Created on 2014-09-18 at 19:00 PM
In Part IV, we looked at FC Bayern's golden years in the 1970s. Those years were truly the peak of FC Bayern’s soccer prowess. But it was always going to be difficult to follow what many still consider to be the greatest side in club history. What came next for Bayern was a period of transition that was as much about reinvention as it was about ensuring long-term success. On one hand were the impossibly high standards set by their predecessors and on the other the challenges of now being an established powerhouse in German soccer.
The triumph at the Intercontinental Cup in 1976 against Brazilian side Cruzeiro was a watershed moment for the club. By 1979, all of Franz Beckenbauer, Gerd Müller and Sepp Maier would leave Bayern. Beckenbauer and Müller went to play in the United States and Maier retired. All the while, the team experienced a slump that led to seventh and twelfth place finishes in the Bundesliga in 1977 and 1978 respectively. In that time the club experienced what is still the biggest home defeat in club history. Suffice to say, the club needed to find a way to replace seemingly irreplaceable players and to get back on track or risk falling off further.
'Breitnigge' and the 1980s
What helped Bayern kick-start their ascent was the uncanny ability to replace key players and capitalize on young German talent. Gone were greats like Beckenbauer and Müller, but in their place ascended young players like Karl-Heinz Rummenigge and Paul Breitner to lead the team, the latter returning to the club after leaving in 1974. Together the two formed a renowned partnership that underscored Bayern’s return to success and eventual domestic dominance in the 1980s. “Breitnigge,” as the pair would come to be known, were reinforced by Belgian goalkeeper Jean-Marie Pfaff, Klaus Augenthaler in defense and towering forward Dieter Hoeness (brother of Uli). Thanks to the help of Rummenigge and Breitner, Bayern won the Bundesliga back-to-back in 1980 and ’81.
Bayern went on to win the Bundesliga seven times between 1980 and 1990 and the cup three times. All the while, they continued reinforcing the team with young talents like Lothar Matthäus, Andreas Brehme, Raimond Aumann, Roland Wohlfarth and later Stefan Reuter and Olaf Thon. The decade would be marred by Bayern’s misfortune in Europe, however. They reached the European Cup final twice, in 1982 (vs Aston Villa) and 1987 (FC Porto), but lost on both occasions despite going into the games as favorites and outperforming their opponents. More importanty, though, was Bayern's progress off the field, thanks in large part to one man.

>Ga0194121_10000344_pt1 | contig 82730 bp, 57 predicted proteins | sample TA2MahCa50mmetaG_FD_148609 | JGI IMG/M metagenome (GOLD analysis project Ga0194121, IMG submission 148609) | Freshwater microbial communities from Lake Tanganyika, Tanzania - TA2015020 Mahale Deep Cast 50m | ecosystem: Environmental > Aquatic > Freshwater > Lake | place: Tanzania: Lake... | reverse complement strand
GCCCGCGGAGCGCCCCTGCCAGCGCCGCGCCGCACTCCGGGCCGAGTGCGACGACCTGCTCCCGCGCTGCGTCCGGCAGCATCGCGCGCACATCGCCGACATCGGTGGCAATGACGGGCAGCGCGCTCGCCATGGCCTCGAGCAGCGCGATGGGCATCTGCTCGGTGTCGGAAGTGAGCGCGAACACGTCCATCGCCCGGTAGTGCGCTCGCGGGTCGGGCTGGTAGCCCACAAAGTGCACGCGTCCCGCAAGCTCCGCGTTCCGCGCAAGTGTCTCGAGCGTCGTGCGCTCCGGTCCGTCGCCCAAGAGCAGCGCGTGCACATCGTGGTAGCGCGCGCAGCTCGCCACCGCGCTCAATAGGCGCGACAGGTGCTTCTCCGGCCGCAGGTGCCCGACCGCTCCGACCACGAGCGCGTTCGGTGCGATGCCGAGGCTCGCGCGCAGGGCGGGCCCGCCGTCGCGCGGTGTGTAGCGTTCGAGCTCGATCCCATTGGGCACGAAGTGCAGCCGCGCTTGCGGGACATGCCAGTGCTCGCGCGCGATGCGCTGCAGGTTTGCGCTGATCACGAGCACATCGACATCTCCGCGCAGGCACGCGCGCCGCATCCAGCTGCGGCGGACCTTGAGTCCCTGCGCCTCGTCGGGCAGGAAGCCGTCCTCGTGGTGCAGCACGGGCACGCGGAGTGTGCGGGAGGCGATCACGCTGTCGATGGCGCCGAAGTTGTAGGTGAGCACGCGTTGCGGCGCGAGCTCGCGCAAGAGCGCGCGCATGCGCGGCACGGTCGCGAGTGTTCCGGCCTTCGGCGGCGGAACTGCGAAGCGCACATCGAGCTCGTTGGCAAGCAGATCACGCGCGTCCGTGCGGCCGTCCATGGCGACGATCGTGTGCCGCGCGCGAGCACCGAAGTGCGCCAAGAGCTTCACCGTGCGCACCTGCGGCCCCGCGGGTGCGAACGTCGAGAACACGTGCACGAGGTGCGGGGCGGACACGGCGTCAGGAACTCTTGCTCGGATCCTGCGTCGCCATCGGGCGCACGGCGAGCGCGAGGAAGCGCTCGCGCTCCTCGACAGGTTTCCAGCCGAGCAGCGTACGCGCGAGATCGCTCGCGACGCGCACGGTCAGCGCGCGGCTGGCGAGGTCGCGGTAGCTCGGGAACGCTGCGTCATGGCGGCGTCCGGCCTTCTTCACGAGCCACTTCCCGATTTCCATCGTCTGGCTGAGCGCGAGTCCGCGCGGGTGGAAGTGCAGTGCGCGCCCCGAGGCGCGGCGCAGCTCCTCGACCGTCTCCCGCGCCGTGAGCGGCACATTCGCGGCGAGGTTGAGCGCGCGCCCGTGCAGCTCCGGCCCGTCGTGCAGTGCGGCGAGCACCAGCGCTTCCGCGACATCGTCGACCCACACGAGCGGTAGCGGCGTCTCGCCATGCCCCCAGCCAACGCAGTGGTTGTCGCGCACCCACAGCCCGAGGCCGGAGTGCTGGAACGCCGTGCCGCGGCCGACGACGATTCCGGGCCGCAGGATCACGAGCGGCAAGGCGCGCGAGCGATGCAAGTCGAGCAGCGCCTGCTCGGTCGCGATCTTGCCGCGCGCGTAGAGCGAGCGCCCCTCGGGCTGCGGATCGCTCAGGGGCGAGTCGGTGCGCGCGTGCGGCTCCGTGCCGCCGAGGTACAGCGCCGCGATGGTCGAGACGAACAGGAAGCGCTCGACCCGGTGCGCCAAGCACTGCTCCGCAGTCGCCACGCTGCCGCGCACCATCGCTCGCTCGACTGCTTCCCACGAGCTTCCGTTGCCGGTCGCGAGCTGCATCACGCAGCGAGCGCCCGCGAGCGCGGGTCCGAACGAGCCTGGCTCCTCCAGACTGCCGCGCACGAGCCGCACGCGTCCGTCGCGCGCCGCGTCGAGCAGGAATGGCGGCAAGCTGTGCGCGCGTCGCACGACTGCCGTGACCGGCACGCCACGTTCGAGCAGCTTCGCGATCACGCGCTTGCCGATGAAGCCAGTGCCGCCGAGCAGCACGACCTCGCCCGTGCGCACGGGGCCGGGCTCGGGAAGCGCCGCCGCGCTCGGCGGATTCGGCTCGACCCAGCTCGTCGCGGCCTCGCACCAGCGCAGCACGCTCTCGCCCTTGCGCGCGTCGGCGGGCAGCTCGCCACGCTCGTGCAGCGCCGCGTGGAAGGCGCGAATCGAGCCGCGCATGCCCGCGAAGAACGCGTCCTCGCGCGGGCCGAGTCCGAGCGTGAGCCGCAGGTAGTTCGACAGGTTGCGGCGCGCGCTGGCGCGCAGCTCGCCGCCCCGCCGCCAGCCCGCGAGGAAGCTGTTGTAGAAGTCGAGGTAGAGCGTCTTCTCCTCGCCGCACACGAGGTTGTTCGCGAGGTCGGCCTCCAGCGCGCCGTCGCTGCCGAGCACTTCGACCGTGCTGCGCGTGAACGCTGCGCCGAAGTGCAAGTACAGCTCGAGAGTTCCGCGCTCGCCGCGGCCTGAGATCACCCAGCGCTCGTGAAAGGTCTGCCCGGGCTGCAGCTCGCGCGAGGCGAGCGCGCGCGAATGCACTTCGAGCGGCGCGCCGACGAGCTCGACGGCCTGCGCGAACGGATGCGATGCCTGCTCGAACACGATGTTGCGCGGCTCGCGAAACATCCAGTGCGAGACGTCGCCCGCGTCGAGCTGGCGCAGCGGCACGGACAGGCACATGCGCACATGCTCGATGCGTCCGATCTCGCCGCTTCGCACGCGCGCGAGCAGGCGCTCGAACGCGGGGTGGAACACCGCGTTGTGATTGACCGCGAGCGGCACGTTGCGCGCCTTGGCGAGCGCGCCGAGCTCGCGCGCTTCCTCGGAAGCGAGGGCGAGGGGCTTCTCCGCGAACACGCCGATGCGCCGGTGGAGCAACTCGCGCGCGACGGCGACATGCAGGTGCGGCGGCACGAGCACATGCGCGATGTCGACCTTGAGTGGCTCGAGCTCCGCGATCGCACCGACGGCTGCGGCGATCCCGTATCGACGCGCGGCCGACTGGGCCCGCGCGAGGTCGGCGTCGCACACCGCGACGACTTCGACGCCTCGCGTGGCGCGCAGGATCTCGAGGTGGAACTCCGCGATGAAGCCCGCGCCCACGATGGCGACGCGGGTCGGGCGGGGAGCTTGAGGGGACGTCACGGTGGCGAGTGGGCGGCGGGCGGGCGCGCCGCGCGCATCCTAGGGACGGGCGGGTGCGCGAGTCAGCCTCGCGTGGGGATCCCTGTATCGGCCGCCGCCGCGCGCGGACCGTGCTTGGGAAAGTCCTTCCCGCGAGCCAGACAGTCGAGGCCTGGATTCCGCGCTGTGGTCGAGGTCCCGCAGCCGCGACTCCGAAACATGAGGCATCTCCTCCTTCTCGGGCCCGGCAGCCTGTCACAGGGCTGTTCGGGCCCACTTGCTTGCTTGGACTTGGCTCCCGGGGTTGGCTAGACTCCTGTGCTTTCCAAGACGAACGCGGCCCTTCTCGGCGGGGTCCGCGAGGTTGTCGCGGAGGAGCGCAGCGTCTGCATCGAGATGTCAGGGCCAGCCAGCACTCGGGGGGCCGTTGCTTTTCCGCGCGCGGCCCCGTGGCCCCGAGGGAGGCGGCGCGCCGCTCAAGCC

Built by Uli
At the heart of FC Bayern’s rise in their period of transition was former player turned manager, Uli Hoeness. A successful albeit injury-plagued career forced Hoeness to retire early. His impact on the club would go beyond just the pitch, though. In 1979 Bayern President Wilhelm Neudecker announced Hoeness as the club’s new business manager at the age of 27. Bayern meanwhile were experiencing a terrible slump. They finished seventh and twelfth respectively in the 1977 and 1978 only to turn it around and become even more dominant than ever before, and it would be hard to imagine that turnaround without Hoeness.
When Hoeness took over as business manager in 1979 the club was in financial distress. The club was in debt and even bankruptcy loomed over them. Hoeness’ shrewd business acumen and moves helped Bayern not only turn around their financial situation but brought success back on the pitch. It was Uli Hoeness that signed his younger brother Dieter on the cheap from Stuttgart in 1979, a signing many questioned but turned out to be an invaluable part in their success. Similar value-for-money signings like Wolfgang Dremmler, Bernhard "Bernd" Dürnberger and Hans Pflügler helped Bayern back to the top. In 1984 Bayern cleared that debt with the sale of Rummenigge to Inter Milan for a record fee and added to their funds with the future sales of players like Matthäus, Brehme, Reuter and Kohler. The club's commercial appeal grew significantly under Hoeness, as did the trophy case of course.
Even if Bayern did not live up to the standards set by their predecessors, the 1980s was a decade of growth for the club, growth that confirmed their powerhouse status, both on and off the field.